The trellis is a really interesting reference, because it not only brings up issues around the control of entropic growth, but also alludes to a plotting structure or diagram. What was your initial interest in using the trellis as a support?
It was initially a solution for the problem of displaying a two sided painting. The trellises I made for this show resemble stretcher bars, but I also am interested in their functions as decorative framing for obstructing a public gaze and as conductors that direct the growth of vines that would otherwise strangle their neighboring plants. I like that the support is made of torqued squares, diamonds, within a rectilinear frame, formally. There’s a pseudo-romantic aspect to them in that they create an illusion of decay while preserving the structural value of architecture. I think of architecture as a kind of a culturally imposed system of physical law placed by civic authorities in order to escape natural law.
Where do you find your source materials- what kinds of things have you been looking at or thinking about while this project has been underway?
I’m interested in the vulnerability of meaning, how one can extrapolate meaning from something devoid of philosophical intention, and how porous or susceptible things are to this. I’m always looking at everything. I’m generally attracted to the things that are lying around me, in my studio or in the general distances I move within; flotsam from my studio, a passage from a book, something I see on ebay… I don’t really differentiate context or constitution, whether it’s material or cultural, when it comes to an initial attraction. It’s a kind of a pantheistic logic so anything is prey. For this show I pretty much just looked at the elements that are in it. It’s a very local exhibition in many ways.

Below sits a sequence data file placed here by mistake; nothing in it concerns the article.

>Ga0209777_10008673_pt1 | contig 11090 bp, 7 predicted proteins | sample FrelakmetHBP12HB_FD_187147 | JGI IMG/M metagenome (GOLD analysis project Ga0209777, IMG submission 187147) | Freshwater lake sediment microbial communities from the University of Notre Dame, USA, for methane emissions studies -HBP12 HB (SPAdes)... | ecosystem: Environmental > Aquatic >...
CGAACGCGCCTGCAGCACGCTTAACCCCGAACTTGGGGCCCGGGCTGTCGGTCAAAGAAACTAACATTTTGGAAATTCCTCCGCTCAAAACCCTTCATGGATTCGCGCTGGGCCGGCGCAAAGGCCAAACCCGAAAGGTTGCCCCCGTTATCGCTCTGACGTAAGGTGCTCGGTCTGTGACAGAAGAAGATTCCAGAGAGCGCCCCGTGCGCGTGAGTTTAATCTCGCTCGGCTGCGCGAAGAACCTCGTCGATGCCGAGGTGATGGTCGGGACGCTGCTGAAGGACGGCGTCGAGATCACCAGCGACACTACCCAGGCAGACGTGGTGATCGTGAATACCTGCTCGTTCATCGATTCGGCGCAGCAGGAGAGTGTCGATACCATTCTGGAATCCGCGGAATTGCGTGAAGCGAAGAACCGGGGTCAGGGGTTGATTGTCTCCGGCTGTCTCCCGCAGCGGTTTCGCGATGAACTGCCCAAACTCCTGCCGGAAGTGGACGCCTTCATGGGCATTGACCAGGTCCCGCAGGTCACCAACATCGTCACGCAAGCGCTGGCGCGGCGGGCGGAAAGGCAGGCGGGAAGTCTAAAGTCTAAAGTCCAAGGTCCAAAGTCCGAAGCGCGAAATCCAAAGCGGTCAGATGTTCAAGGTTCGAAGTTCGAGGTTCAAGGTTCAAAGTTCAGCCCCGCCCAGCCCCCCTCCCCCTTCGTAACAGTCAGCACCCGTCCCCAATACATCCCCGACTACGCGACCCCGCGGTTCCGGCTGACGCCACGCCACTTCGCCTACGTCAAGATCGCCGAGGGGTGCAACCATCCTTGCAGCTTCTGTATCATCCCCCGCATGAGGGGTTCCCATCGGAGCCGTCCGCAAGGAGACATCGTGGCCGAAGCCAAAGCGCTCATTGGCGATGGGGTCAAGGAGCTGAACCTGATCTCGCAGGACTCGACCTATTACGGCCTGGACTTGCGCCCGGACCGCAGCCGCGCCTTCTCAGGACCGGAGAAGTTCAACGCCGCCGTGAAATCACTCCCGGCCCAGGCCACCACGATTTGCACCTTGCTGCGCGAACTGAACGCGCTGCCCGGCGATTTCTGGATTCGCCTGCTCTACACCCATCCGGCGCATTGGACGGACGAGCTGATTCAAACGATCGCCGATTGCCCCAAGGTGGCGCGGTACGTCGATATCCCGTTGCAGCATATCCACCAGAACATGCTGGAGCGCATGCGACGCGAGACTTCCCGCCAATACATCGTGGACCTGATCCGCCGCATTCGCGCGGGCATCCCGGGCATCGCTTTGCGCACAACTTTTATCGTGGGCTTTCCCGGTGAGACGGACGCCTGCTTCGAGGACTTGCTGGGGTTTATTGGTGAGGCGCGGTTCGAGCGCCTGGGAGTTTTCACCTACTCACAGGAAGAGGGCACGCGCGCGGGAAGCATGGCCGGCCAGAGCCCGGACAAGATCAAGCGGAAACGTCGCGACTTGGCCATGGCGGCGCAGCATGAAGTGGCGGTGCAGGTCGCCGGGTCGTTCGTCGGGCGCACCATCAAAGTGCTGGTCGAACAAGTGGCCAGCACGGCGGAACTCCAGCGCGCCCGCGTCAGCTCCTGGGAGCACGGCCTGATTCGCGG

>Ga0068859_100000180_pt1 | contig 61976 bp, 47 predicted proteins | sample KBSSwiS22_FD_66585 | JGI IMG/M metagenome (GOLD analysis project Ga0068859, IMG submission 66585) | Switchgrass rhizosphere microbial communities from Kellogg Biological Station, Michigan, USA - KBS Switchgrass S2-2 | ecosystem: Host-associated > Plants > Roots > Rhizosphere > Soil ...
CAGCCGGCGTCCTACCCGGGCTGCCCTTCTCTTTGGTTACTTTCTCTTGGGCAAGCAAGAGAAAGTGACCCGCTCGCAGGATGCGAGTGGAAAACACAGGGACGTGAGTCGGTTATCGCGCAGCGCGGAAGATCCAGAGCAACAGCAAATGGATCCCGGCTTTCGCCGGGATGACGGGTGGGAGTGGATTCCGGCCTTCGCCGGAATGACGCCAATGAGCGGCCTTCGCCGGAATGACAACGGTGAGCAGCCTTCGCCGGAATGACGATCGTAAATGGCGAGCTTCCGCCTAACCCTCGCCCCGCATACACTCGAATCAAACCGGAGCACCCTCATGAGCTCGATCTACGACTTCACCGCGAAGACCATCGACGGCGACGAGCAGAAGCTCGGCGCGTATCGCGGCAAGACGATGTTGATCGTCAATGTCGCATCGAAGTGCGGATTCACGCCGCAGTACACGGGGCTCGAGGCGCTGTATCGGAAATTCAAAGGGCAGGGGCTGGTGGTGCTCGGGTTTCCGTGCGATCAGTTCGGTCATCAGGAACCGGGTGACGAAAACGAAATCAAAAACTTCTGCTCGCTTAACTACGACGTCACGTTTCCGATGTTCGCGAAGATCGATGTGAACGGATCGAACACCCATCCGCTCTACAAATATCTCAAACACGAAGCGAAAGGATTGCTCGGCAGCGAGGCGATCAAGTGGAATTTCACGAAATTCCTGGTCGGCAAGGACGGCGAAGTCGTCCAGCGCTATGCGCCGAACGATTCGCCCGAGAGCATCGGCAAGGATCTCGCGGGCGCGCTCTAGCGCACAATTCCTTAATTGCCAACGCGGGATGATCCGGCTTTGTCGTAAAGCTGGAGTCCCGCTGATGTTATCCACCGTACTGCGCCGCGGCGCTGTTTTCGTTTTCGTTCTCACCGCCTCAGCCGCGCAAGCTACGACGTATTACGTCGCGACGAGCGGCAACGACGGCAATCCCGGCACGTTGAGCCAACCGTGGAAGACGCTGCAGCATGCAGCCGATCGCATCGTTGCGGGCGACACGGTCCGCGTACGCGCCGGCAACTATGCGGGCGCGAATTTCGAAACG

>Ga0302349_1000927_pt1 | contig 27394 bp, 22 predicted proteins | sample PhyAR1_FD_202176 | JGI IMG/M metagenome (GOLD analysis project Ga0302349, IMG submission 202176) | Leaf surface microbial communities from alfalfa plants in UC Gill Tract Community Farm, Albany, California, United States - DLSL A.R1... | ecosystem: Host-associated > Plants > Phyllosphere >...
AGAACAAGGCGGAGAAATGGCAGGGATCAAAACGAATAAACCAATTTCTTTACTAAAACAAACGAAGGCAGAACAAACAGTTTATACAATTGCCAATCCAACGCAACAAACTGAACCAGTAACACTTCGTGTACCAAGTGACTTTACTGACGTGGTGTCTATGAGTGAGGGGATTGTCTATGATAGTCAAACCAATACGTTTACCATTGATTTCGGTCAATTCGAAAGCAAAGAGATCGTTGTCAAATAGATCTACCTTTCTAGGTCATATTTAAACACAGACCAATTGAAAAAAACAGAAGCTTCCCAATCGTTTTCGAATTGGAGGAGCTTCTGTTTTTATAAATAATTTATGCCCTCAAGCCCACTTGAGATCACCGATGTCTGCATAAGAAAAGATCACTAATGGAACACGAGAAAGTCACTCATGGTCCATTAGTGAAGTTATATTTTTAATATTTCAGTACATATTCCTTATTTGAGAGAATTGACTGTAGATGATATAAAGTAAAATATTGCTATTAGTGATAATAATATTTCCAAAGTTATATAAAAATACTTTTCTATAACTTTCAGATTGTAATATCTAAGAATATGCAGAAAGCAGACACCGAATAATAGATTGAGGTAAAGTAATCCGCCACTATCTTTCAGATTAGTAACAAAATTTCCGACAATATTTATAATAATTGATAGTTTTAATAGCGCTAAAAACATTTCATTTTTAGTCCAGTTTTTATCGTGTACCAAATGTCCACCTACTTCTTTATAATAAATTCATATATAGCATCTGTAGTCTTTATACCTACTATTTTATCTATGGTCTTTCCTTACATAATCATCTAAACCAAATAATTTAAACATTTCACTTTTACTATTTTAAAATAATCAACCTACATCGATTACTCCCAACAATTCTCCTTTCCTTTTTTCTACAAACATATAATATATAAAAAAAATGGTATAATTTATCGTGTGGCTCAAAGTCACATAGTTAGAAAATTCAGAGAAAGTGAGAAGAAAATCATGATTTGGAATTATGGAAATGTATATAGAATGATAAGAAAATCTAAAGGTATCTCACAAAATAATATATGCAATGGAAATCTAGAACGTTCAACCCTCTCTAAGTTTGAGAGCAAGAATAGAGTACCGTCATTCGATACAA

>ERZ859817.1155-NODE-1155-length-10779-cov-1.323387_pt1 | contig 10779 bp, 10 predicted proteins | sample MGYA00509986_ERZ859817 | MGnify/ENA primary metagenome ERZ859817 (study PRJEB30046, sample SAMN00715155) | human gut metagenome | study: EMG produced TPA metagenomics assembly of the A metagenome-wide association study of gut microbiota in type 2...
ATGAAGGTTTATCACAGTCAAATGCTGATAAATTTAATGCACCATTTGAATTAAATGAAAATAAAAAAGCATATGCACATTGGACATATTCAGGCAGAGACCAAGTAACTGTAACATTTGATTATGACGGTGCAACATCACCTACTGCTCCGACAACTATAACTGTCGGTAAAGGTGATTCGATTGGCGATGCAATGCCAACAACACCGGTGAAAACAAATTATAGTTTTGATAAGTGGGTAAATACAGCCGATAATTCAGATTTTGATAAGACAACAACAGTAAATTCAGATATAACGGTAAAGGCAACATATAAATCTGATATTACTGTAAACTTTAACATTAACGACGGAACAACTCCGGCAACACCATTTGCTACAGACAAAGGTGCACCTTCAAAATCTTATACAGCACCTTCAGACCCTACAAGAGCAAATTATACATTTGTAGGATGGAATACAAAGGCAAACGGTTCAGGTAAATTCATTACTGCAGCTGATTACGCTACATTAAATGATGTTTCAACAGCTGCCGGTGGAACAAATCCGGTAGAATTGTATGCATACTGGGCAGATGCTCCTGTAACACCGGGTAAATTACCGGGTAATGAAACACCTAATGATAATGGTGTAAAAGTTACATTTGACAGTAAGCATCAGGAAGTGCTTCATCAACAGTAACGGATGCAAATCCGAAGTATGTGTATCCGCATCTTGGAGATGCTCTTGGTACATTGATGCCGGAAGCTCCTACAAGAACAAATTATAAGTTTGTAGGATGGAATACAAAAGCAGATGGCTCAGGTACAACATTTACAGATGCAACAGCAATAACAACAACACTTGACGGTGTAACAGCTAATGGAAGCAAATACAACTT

I’m intrigued by your recurrent use of the monochrome, both in “Waterhome” and your earlier “Ceremonial Paintings”. How do you see your relationship to this particular mode of abstraction?
Monochromatic painting refers to the basic desire to soil what would appear to be an otherwise neutral canvas. I think that painting often comes down to a kind of touch or pressure and I like to slide this thought laterally to the way things apply pressure to one another through proximity or suggestion. A painting can’t do much more than to express its desire to be a painting, to color a seemingly neutral plane, but by doing so this exposes a latent set of complications. What had been perceived as neutral, compromises the gesture initially thought to be unobstructed. Somehow this limitation seems to have indefinite potential; latent meaning in drag as neutrality.
In the installation, the trellis structures are set up in a way that recalls stage wings or props; a dressing screen partially blocks the view through the gallery window; actors marks are strewn along the floor as if to direct viewers through preset points of focus. Is a certain theatrical quality important to you in terms of the staging of space?
It kind of reduces the credibility of the aesthetic. I hate art when its credibility is reliant upon opportunistically generalized references, sly or overt, so it’s an ethos that announces the costuming. I think it denotes a kind of good faith.